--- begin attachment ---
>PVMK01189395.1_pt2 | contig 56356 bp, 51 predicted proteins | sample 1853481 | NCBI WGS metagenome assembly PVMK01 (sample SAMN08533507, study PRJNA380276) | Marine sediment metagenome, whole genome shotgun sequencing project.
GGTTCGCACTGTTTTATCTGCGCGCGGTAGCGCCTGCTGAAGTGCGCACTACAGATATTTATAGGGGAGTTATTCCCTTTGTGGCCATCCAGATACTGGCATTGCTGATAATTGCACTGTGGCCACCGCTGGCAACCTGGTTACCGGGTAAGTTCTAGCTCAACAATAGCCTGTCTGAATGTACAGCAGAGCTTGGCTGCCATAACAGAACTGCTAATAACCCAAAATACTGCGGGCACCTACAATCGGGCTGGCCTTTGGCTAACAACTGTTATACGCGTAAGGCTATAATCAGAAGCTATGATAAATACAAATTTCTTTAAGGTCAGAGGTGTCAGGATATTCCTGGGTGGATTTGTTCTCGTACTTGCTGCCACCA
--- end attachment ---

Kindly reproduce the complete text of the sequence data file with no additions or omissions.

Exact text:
>PVMK01189395.1_pt2 | contig 56356 bp, 51 predicted proteins | sample 1853481 | NCBI WGS metagenome assembly PVMK01 (sample SAMN08533507, study PRJNA380276) | Marine sediment metagenome, whole genome shotgun sequencing project.
GGTTCGCACTGTTTTATCTGCGCGCGGTAGCGCCTGCTGAAGTGCGCACTACAGATATTTATAGGGGAGTTATTCCCTTTGTGGCCATCCAGATACTGGCATTGCTGATAATTGCACTGTGGCCACCGCTGGCAACCTGGTTACCGGGTAAGTTCTAGCTCAACAATAGCCTGTCTGAATGTACAGCAGAGCTTGGCTGCCATAACAGAACTGCTAATAACCCAAAATACTGCGGGCACCTACAATCGGGCTGGCCTTTGGCTAACAACTGTTATACGCGTAAGGCTATAATCAGAAGCTATGATAAATACAAATTTCTTTAAGGTCAGAGGTGTCAGGATATTCCTGGGTGGATTTGTTCTCGTACTTGCTGCCACCA